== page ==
The Vatican has confirmed it has no plans to attempt a sovereignty grab at King David’s tomb, at least at this point.
In an interview posted this week on the Vatican Insider website, Jerusalem-based Bishop William Shomali confirmed that Pope Francis is going to celebrate Mass in the Cenacle – the upper room which is considered holy to Christians because they believe it is the place where Christianity’s founder, Jesus, celebrated the Last Supper.
A niche on the lower level of the same building is alleged to be the burial site of the Biblical King David, marked by a large cenotaph-sarcophagus set up by 12th century Crusaders. However, most scholars consider this attribution to be incorrect; in Kings I 2:10 the burial site of the ancient Biblical king is said to be “in the City of David”, identified as the eastern hill of ancient Jerusalem, rather than in what is today called Mount Tzion, the western hill of the ancient Old City of Jerusalem.
The site is one of many located in the area claimed by the Palestinian Authority for its hoped-for independent Arab state within Israel’s borders. The PA has insisted in talks that Israel hand over all of the areas of Jerusalem restored in the 1967 Six Day War — including all Jewish holy sites — so it can establish a new capital city there. PA Chairman Mahmoud Abbas has also said repeatedly that he will never allow any Jew to set foot on “Palestinian land” once borders for a new PA state are established.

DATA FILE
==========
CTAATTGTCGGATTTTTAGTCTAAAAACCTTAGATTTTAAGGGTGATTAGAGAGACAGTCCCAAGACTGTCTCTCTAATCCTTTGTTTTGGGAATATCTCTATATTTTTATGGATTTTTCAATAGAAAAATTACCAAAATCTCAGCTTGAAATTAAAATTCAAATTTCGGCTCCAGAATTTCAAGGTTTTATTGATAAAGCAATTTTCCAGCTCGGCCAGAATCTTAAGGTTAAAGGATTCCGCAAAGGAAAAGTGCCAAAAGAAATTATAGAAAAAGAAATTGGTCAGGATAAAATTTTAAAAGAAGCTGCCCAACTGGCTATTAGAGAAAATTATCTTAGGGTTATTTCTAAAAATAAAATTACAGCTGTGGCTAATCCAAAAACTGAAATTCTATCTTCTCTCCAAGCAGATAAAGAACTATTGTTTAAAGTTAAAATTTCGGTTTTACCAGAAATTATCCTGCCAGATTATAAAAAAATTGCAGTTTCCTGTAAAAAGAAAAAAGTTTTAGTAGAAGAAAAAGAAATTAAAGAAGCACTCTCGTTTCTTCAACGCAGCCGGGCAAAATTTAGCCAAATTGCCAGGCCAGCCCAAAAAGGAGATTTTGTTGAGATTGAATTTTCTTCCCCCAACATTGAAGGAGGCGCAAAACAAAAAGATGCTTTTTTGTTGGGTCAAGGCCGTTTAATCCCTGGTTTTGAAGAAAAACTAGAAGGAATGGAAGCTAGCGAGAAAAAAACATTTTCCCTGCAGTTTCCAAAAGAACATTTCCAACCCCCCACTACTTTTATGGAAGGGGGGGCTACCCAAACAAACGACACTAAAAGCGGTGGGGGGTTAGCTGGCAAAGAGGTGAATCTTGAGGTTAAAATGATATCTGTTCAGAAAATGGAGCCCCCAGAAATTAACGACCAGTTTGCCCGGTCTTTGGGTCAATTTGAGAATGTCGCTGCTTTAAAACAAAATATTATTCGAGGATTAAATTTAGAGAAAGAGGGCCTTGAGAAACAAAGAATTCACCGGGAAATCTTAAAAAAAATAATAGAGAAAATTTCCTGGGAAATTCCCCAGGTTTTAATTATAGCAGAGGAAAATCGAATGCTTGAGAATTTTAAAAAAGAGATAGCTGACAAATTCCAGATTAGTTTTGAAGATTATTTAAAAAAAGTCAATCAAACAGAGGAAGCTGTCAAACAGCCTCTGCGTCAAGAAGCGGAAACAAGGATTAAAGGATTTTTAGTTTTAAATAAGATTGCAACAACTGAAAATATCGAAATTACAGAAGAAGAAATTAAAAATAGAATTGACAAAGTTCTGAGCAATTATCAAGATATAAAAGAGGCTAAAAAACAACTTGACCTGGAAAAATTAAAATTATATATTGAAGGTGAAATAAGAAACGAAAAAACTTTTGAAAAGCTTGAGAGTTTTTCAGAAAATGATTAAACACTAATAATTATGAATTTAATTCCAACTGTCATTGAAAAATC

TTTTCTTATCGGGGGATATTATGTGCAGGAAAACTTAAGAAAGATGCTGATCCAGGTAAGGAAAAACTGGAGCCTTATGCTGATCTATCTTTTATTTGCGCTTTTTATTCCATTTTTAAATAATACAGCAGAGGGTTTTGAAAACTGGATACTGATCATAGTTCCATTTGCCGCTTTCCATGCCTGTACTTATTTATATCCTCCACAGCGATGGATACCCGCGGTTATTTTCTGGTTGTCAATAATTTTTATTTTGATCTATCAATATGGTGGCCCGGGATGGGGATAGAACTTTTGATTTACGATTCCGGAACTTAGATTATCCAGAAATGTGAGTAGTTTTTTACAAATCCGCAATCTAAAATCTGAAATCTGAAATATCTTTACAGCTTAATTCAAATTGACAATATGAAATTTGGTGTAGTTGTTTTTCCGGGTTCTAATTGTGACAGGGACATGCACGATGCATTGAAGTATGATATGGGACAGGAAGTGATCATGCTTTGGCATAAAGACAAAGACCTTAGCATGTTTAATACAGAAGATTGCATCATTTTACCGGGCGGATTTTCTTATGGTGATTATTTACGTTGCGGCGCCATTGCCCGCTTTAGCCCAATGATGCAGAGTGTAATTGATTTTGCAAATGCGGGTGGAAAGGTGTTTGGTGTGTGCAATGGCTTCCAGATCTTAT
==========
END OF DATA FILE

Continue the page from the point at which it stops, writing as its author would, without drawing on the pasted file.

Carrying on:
Shomali, who was born in the PA and is auxiliary-bishop of the Latin Patriarchate of Jerusalem, confirmed the Pope is expected to celebrate Mass in the room. However, he firmly denied the Holy See had any intention of attempting to take control of the site from Israel.
“There is some opposition (to celebration of Mass at the site) but it is coming mainly from ultra-Orthodox Jews who have misunderstood the event,” he told Vatican Insider. “They thought the Pope is coming to receive sovereignty over the Cenacle. This is not true! The Pope and the Vatican do not want sovereignty; they only want more use of the place in the early hours of the morning for masses and for prayer,” Shomali explained.
All of the tickets for the visit of the Pope to Bethlehem and for the Mass there are exhausted, he added, noting that 10,000 were distributed and that many asked for more. “This is different from the two previous papal masses in Bethlehem, when John Paul II and Benedict XVI came,” he said. “It means that this Pope attracts crowds.”
Israeli security is expected to be extremely tight and for the two days the Pope will be in the country, travel within Jerusalem and surrounds will be difficult.